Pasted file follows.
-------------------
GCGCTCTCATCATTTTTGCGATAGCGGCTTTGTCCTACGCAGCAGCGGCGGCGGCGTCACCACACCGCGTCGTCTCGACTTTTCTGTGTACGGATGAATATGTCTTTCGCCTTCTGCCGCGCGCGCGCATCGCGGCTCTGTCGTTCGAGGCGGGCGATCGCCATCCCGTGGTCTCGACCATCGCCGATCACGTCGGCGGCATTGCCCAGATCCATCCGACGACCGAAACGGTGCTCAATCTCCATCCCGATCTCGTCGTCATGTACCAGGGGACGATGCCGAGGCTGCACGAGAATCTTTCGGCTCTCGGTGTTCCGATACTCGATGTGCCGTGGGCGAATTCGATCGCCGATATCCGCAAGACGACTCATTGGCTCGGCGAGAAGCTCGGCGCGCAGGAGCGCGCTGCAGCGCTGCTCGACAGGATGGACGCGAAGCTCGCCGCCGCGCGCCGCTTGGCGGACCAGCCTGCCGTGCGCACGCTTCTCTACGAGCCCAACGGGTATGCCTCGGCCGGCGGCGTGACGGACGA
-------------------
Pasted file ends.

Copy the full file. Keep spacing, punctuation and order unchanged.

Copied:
GCGCTCTCATCATTTTTGCGATAGCGGCTTTGTCCTACGCAGCAGCGGCGGCGGCGTCACCACACCGCGTCGTCTCGACTTTTCTGTGTACGGATGAATATGTCTTTCGCCTTCTGCCGCGCGCGCGCATCGCGGCTCTGTCGTTCGAGGCGGGCGATCGCCATCCCGTGGTCTCGACCATCGCCGATCACGTCGGCGGCATTGCCCAGATCCATCCGACGACCGAAACGGTGCTCAATCTCCATCCCGATCTCGTCGTCATGTACCAGGGGACGATGCCGAGGCTGCACGAGAATCTTTCGGCTCTCGGTGTTCCGATACTCGATGTGCCGTGGGCGAATTCGATCGCCGATATCCGCAAGACGACTCATTGGCTCGGCGAGAAGCTCGGCGCGCAGGAGCGCGCTGCAGCGCTGCTCGACAGGATGGACGCGAAGCTCGCCGCCGCGCGCCGCTTGGCGGACCAGCCTGCCGTGCGCACGCTTCTCTACGAGCCCAACGGGTATGCCTCGGCCGGCGGCGTGACGGACGA